15. Many people in our district feel exactly this way – I hear it at my town hall meetings when constituents rightly ask, why is the Fed bailing out huge investment banks and not helping my family and my community?

    With high gas prices, rising healthcare costs, a housing crisis, escalating property taxes, and stagnant wages and job growth, it has become more and more difficult for our families to provide for their children. To address these grave concerns, this past year, I have introduced several bills in Congress targeted towards giving tax cuts to middle class families (doubling child care tax credit, making college tuition tax deductible, allowing property taxes to be deductible even if you don't itemize, and increased tax cuts for small businesses).

    I think families in our area pay too much in taxes, and I would like to provide them some real relief.
    • I have 2 bills for reducing the price of gas in the short term (reducing Federal gas tax and drawing down from the Strategic Petroleum Reserve over the next 6 months).
    • I would also like to see Congress continue to make progress on increasing access to affordable and quality healthcare for all Americans – investing in healthcare IT, simplifying forms, and opening up a not-for-profit provider, something like Medicare, for anyone to buy into at 5% of their income would be a great start.
    • Third, we need to balance the budget, spend only what we can pay for, and reduce the debt – paying hundreds of billions of dollars every year in interest payments alone to countries such as China, Saudi Arabia and Mexico is bad fiscal policy and a waste of our tax payer dollars (which could be better used for middle class tax cuts or healthcare investments, for example).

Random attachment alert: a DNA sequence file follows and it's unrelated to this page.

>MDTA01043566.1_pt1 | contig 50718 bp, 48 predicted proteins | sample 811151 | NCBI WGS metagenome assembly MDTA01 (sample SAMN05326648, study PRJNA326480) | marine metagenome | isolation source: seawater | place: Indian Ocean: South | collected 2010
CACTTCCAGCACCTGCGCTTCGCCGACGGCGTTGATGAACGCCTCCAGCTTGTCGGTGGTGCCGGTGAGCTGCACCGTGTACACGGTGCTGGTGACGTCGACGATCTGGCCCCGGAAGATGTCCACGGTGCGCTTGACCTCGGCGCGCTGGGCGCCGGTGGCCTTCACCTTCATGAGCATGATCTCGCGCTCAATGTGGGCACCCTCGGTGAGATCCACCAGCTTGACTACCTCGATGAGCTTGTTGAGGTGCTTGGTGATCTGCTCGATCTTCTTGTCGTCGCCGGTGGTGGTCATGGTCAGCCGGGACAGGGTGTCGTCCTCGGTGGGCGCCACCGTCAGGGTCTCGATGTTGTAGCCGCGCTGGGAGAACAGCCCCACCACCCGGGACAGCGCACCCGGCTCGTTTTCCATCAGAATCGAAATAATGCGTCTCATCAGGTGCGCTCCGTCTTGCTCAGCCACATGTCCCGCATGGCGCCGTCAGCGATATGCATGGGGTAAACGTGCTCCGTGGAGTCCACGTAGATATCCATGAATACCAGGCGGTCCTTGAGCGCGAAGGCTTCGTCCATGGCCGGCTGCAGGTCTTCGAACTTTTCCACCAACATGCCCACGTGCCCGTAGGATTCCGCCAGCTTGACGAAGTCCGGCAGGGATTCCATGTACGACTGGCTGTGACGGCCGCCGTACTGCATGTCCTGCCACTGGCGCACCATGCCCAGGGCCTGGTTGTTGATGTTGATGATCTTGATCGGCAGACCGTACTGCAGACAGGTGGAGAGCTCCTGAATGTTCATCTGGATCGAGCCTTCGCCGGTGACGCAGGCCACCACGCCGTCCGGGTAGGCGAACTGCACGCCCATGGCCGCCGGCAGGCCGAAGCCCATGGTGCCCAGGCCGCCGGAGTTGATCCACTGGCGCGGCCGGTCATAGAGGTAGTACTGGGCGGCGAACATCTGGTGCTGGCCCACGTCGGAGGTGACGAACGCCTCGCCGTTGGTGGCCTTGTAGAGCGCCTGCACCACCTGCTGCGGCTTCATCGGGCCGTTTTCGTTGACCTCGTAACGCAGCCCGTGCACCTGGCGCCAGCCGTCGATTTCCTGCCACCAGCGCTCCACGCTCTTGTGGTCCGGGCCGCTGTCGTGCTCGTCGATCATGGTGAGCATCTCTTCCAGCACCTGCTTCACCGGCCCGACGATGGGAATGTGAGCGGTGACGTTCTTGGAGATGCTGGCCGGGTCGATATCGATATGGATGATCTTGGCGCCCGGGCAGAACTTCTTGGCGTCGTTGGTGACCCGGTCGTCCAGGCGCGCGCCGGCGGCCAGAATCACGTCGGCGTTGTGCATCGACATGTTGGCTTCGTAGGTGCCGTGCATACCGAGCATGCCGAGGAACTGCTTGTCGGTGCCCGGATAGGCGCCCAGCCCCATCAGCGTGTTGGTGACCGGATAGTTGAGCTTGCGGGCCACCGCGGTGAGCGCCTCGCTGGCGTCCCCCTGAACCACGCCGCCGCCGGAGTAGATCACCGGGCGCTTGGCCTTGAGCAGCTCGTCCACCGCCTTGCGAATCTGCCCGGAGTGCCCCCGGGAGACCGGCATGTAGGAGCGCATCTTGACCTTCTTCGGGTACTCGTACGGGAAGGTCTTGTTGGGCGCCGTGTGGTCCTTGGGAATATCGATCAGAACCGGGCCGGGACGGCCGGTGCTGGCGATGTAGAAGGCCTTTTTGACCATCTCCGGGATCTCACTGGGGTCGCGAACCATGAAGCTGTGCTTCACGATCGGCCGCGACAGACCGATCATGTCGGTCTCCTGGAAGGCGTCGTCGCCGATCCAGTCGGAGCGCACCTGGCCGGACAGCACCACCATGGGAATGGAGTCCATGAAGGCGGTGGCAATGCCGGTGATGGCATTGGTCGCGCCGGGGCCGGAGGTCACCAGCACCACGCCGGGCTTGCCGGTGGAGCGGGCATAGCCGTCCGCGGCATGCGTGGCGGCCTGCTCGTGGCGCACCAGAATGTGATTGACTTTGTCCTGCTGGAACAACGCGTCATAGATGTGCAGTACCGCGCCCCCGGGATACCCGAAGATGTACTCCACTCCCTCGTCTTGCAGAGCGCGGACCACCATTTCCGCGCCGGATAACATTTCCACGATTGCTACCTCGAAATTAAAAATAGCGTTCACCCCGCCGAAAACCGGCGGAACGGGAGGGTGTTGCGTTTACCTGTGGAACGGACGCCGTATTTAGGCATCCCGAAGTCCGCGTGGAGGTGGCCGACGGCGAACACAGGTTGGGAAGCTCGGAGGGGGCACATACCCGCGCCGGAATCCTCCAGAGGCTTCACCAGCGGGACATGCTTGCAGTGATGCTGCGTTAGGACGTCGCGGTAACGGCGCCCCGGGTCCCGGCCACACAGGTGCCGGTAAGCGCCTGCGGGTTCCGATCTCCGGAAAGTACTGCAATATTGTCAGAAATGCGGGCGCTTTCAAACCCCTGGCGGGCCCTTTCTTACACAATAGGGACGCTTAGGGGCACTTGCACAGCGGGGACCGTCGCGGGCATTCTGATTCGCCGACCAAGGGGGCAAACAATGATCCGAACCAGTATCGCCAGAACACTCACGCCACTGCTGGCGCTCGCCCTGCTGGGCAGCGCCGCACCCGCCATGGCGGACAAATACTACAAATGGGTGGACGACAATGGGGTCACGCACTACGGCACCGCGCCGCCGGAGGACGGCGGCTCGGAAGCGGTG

In addition, we need to create more good-paying jobs locally. We should invest in local infrastructure – water, sewers, roads, bridges, rural broadband, light rail, public transportation, and healthcare IT to create jobs and promote smart growth. I have worked to increase tax credits, research and development grants and tax incentives to promote advancement in alternative energy and conservation technologies and products. These investments can help home-grown businesses in our region including hydropower, fuel cell technology, wind, geothermal and solar businesses, and invests in agricultural that can develop bio fuels, including cellulosic ethanol. We can help our local entrepreneurial manufacturing and research companies, as well as some of our larger employers at the forefront of these innovations.

    I see a bright future for our region. I believe we are on the verge of renewable energy and conservation technologies becoming the next great world market, and I believe Upstate New York is well positioned to become a leader in this sector. We are also at the forefront of using partnerships between education and industry for a vibrant and powerful combination. With the education/research/industry hub systems being developed at SUNY Albany Nanotech and at RPI, and by promoting innovative approaches such as Tech Valley High, we are creating unlimited possibilities for innovation, entrepreneurialism and smart growth for our families and our future.

  16. Do you have any advice for women in the Capital Region who are considering politics as a career path?
  17. Follow your instincts and your passions. Get involved where you have the greatest desire for change. Be focused on your issues, and do not let opponents set the tone or agenda for discussion. Be yourself.

  18. Finish this sentence, "Something you may not know about me is..."
  19. "My mother is a great hunter – she usually shoots our Thanksgiving turkey."